All the information obtained from the proposed data collection will be used to strengthen the updated Toolkit before finalizing and disseminating it to hospitals for their use. First, information will be collected from the six hospitals participating in the Toolkit field test about their experiences in implementing performance improvements related to the AHRQ QIs, which will be used to prepare experiential case examples for inclusion in the Toolkit as a resource for other hospitals. Second, feedback will be elicited from them about the usability of the Toolkit, which will be applied to modify and refine the Toolkit so that it is as responsive as possible to the needs and priorities of the hospitals for which it is intended.
Estimated Annual Respondent Burden
Exhibit 1 shows the estimated annualized burden hours for the respondents' time to participate in this information collection. Three protocols will be used to collect data from respondents in interviews that will take one hour each. The pre/post-test interview protocol will be administered twice—at the beginning and end of the field-test year. The pre-test interviews will be performed as one-hour group interviews with the six hospitals' implementation teams at the start of the year. Each hospital's implementation team is expected to consist of about 5 people. At the end of the year, post-test interviews that last one hour each and use the same protocol as the pre-test interviews will be conducted during site visits at the six hospitals with the implementation team. Thus these 5 people of the implementation team at each hospital will be interviewed twice, both pre- and post-field test. At the post-test site visits, data will also be collected through one-hour interviews performed separately with 4 key stakeholder groups—physicians, nurses, clerks, and others—that are not on the implementation team. Each stakeholder group is expected to consist of about 5 people. Thus these 20 people from the 4 stakeholder groups at each hospital will be interviewed once for one hour post-field test. Interviewing these additional stakeholder groups will ensure that we gather information on stakeholder variations in perceptions and experiences, of which the implementation teams might not be aware.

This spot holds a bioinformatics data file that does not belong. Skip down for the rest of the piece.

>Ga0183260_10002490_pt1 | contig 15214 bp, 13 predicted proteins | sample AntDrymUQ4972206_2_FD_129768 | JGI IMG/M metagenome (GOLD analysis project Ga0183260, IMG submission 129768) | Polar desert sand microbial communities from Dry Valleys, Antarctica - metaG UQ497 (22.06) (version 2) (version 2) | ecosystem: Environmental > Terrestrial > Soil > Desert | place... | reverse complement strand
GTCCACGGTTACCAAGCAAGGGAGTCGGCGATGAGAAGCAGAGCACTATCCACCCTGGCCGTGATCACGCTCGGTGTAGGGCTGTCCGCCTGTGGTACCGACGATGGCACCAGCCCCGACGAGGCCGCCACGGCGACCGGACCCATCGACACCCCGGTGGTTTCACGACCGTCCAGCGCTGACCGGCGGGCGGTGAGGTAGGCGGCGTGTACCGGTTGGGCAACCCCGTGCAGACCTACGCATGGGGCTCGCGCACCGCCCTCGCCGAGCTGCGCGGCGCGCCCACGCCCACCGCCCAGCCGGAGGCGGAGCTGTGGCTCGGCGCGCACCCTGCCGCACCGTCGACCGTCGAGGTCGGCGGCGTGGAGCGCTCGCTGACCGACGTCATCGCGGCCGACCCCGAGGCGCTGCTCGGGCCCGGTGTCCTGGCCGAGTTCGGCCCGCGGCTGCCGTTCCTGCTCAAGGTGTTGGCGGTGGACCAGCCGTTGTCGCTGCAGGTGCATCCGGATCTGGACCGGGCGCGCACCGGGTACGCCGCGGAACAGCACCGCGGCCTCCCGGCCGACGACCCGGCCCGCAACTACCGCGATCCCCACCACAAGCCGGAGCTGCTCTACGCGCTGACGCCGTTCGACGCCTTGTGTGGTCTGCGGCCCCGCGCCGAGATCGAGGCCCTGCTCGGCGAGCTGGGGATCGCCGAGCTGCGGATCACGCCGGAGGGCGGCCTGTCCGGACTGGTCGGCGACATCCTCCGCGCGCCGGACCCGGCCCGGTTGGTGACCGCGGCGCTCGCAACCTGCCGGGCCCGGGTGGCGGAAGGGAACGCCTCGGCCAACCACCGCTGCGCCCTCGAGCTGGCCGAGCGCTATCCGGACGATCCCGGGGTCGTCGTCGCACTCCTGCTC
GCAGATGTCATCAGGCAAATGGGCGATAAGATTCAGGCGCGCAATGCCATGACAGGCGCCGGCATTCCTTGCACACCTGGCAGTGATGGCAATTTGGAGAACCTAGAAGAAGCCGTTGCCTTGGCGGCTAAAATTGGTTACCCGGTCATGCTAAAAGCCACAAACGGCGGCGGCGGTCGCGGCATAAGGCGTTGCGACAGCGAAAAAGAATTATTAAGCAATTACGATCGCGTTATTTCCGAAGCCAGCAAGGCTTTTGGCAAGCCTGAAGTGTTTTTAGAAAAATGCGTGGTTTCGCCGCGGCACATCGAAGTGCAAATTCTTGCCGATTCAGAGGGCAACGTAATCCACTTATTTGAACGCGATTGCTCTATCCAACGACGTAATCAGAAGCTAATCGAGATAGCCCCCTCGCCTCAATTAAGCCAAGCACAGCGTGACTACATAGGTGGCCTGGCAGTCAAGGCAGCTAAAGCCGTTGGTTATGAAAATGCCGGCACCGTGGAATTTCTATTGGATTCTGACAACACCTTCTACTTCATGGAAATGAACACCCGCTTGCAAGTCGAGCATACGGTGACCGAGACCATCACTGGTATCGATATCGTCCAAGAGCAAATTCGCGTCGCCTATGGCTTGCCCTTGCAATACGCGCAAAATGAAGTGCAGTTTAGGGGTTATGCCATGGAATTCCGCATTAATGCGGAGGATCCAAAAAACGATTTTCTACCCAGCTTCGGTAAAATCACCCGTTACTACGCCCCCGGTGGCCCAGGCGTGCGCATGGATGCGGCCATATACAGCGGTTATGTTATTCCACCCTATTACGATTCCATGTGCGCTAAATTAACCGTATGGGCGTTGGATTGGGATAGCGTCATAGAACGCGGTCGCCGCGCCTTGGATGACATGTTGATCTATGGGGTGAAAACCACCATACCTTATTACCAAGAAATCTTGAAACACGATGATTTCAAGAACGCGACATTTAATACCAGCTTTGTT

The quarterly update protocol will be administered quarterly to 2 hospital staff members from each hospital during the year (in months 3, 6, and 9). The usability testing protocol will be administered to 4 staff members once at the end of the evaluation period. The total burden is estimated to be 240 hours.